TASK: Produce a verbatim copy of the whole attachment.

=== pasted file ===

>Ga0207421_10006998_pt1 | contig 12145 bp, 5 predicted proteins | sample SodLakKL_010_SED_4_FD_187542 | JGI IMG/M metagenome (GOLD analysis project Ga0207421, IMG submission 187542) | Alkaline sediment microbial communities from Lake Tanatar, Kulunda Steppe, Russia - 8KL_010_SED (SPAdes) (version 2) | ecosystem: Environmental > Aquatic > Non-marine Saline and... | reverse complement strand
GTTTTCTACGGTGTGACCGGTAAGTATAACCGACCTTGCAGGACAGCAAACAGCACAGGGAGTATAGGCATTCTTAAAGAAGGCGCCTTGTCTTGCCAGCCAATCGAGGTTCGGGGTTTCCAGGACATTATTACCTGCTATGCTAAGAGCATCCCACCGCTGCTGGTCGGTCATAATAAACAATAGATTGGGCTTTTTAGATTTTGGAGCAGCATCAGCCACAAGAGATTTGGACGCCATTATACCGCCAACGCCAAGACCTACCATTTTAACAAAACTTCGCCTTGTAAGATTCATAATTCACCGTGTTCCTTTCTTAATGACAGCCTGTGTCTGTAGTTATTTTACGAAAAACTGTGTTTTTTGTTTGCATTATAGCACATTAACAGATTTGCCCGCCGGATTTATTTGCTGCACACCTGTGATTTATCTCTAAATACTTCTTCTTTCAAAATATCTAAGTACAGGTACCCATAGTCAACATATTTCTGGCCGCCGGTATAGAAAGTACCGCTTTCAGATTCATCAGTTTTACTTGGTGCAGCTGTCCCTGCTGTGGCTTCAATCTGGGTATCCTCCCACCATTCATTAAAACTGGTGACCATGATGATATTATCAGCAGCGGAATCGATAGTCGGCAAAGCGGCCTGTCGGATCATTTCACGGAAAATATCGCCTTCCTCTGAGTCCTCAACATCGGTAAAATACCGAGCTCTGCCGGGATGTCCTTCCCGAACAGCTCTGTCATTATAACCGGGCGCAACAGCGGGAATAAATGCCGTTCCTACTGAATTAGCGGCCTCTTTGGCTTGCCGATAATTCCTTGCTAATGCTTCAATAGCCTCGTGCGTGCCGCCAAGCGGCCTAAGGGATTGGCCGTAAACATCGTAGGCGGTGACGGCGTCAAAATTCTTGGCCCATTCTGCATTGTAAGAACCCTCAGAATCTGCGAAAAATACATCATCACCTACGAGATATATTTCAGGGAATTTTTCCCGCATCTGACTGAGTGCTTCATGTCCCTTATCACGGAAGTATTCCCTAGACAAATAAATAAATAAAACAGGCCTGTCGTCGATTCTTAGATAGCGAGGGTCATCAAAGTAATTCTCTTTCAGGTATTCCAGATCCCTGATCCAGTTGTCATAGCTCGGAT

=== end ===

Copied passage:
>Ga0207421_10006998_pt1 | contig 12145 bp, 5 predicted proteins | sample SodLakKL_010_SED_4_FD_187542 | JGI IMG/M metagenome (GOLD analysis project Ga0207421, IMG submission 187542) | Alkaline sediment microbial communities from Lake Tanatar, Kulunda Steppe, Russia - 8KL_010_SED (SPAdes) (version 2) | ecosystem: Environmental > Aquatic > Non-marine Saline and... | reverse complement strand
GTTTTCTACGGTGTGACCGGTAAGTATAACCGACCTTGCAGGACAGCAAACAGCACAGGGAGTATAGGCATTCTTAAAGAAGGCGCCTTGTCTTGCCAGCCAATCGAGGTTCGGGGTTTCCAGGACATTATTACCTGCTATGCTAAGAGCATCCCACCGCTGCTGGTCGGTCATAATAAACAATAGATTGGGCTTTTTAGATTTTGGAGCAGCATCAGCCACAAGAGATTTGGACGCCATTATACCGCCAACGCCAAGACCTACCATTTTAACAAAACTTCGCCTTGTAAGATTCATAATTCACCGTGTTCCTTTCTTAATGACAGCCTGTGTCTGTAGTTATTTTACGAAAAACTGTGTTTTTTGTTTGCATTATAGCACATTAACAGATTTGCCCGCCGGATTTATTTGCTGCACACCTGTGATTTATCTCTAAATACTTCTTCTTTCAAAATATCTAAGTACAGGTACCCATAGTCAACATATTTCTGGCCGCCGGTATAGAAAGTACCGCTTTCAGATTCATCAGTTTTACTTGGTGCAGCTGTCCCTGCTGTGGCTTCAATCTGGGTATCCTCCCACCATTCATTAAAACTGGTGACCATGATGATATTATCAGCAGCGGAATCGATAGTCGGCAAAGCGGCCTGTCGGATCATTTCACGGAAAATATCGCCTTCCTCTGAGTCCTCAACATCGGTAAAATACCGAGCTCTGCCGGGATGTCCTTCCCGAACAGCTCTGTCATTATAACCGGGCGCAACAGCGGGAATAAATGCCGTTCCTACTGAATTAGCGGCCTCTTTGGCTTGCCGATAATTCCTTGCTAATGCTTCAATAGCCTCGTGCGTGCCGCCAAGCGGCCTAAGGGATTGGCCGTAAACATCGTAGGCGGTGACGGCGTCAAAATTCTTGGCCCATTCTGCATTGTAAGAACCCTCAGAATCTGCGAAAAATACATCATCACCTACGAGATATATTTCAGGGAATTTTTCCCGCATCTGACTGAGTGCTTCATGTCCCTTATCACGGAAGTATTCCCTAGACAAATAAATAAATAAAACAGGCCTGTCGTCGATTCTTAGATAGCGAGGGTCATCAAAGTAATTCTCTTTCAGGTATTCCAGATCCCTGATCCAGTTGTCATAGCTCGGAT